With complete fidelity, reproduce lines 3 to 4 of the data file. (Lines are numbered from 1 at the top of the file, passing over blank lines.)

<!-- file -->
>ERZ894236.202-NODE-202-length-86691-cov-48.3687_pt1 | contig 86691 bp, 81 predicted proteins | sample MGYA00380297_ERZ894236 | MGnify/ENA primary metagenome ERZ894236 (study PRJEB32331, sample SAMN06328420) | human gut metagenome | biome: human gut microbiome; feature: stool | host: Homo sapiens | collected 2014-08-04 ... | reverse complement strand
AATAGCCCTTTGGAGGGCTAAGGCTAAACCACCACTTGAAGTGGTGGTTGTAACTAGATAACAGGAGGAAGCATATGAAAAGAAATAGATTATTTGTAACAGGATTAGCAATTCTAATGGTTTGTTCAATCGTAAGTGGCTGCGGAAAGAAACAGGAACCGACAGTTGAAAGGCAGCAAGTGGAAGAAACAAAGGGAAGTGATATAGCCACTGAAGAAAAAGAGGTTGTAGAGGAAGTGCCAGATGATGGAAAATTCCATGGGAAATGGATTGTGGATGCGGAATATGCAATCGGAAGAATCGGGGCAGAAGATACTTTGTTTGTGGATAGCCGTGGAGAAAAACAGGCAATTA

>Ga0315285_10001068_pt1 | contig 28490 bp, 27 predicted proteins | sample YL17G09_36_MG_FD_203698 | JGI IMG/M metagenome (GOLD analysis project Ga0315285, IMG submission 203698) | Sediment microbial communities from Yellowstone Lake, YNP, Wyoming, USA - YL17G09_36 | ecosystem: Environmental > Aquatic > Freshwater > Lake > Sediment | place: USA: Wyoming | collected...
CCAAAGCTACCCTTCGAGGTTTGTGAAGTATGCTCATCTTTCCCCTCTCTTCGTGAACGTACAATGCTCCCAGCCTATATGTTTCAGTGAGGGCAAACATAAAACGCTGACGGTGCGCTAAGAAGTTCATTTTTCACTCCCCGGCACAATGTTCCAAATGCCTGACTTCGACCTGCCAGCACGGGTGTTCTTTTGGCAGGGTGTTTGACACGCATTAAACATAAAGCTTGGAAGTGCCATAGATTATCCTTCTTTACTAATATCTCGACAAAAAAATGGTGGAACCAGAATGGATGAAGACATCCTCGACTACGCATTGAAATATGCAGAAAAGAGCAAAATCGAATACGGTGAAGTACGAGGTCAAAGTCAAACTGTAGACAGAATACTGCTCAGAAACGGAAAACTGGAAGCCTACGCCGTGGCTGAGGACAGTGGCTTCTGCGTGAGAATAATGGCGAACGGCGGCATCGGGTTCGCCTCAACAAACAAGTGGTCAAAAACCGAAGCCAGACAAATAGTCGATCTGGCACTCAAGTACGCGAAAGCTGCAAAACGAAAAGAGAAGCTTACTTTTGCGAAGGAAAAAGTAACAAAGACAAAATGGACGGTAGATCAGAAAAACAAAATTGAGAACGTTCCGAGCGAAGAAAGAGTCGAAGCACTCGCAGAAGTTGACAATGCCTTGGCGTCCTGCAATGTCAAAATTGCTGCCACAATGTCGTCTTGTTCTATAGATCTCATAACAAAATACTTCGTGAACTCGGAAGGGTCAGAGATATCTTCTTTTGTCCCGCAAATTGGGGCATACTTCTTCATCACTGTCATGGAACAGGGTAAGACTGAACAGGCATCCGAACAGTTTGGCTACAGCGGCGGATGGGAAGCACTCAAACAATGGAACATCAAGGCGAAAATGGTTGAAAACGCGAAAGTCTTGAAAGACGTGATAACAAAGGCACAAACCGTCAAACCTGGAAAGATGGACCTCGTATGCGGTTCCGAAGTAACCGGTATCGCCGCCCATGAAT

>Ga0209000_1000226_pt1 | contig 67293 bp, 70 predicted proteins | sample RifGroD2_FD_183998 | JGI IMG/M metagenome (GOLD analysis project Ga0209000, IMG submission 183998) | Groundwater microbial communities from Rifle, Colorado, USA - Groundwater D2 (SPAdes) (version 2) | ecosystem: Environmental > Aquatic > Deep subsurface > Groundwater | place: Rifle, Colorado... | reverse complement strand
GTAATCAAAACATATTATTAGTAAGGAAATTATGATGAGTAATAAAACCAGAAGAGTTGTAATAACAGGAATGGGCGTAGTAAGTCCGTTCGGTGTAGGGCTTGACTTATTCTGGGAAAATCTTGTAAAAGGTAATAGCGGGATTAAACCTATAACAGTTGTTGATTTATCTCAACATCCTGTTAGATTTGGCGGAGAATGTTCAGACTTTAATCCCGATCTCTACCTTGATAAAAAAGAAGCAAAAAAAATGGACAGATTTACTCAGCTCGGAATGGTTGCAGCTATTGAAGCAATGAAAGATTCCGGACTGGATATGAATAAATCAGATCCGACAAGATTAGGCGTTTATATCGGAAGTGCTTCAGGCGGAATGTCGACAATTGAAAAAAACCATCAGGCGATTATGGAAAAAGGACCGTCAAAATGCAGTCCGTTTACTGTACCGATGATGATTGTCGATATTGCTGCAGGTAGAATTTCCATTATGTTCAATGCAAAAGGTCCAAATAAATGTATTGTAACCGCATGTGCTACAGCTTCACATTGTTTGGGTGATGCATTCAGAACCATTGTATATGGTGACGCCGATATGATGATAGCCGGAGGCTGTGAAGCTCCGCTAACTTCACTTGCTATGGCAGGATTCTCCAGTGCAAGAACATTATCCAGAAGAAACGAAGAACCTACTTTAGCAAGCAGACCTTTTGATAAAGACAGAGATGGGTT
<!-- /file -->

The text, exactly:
>Ga0315285_10001068_pt1 | contig 28490 bp, 27 predicted proteins | sample YL17G09_36_MG_FD_203698 | JGI IMG/M metagenome (GOLD analysis project Ga0315285, IMG submission 203698) | Sediment microbial communities from Yellowstone Lake, YNP, Wyoming, USA - YL17G09_36 | ecosystem: Environmental > Aquatic > Freshwater > Lake > Sediment | place: USA: Wyoming | collected...
CCAAAGCTACCCTTCGAGGTTTGTGAAGTATGCTCATCTTTCCCCTCTCTTCGTGAACGTACAATGCTCCCAGCCTATATGTTTCAGTGAGGGCAAACATAAAACGCTGACGGTGCGCTAAGAAGTTCATTTTTCACTCCCCGGCACAATGTTCCAAATGCCTGACTTCGACCTGCCAGCACGGGTGTTCTTTTGGCAGGGTGTTTGACACGCATTAAACATAAAGCTTGGAAGTGCCATAGATTATCCTTCTTTACTAATATCTCGACAAAAAAATGGTGGAACCAGAATGGATGAAGACATCCTCGACTACGCATTGAAATATGCAGAAAAGAGCAAAATCGAATACGGTGAAGTACGAGGTCAAAGTCAAACTGTAGACAGAATACTGCTCAGAAACGGAAAACTGGAAGCCTACGCCGTGGCTGAGGACAGTGGCTTCTGCGTGAGAATAATGGCGAACGGCGGCATCGGGTTCGCCTCAACAAACAAGTGGTCAAAAACCGAAGCCAGACAAATAGTCGATCTGGCACTCAAGTACGCGAAAGCTGCAAAACGAAAAGAGAAGCTTACTTTTGCGAAGGAAAAAGTAACAAAGACAAAATGGACGGTAGATCAGAAAAACAAAATTGAGAACGTTCCGAGCGAAGAAAGAGTCGAAGCACTCGCAGAAGTTGACAATGCCTTGGCGTCCTGCAATGTCAAAATTGCTGCCACAATGTCGTCTTGTTCTATAGATCTCATAACAAAATACTTCGTGAACTCGGAAGGGTCAGAGATATCTTCTTTTGTCCCGCAAATTGGGGCATACTTCTTCATCACTGTCATGGAACAGGGTAAGACTGAACAGGCATCCGAACAGTTTGGCTACAGCGGCGGATGGGAAGCACTCAAACAATGGAACATCAAGGCGAAAATGGTTGAAAACGCGAAAGTCTTGAAAGACGTGATAACAAAGGCACAAACCGTCAAACCTGGAAAGATGGACCTCGTATGCGGTTCCGAAGTAACCGGTATCGCCGCCCATGAAT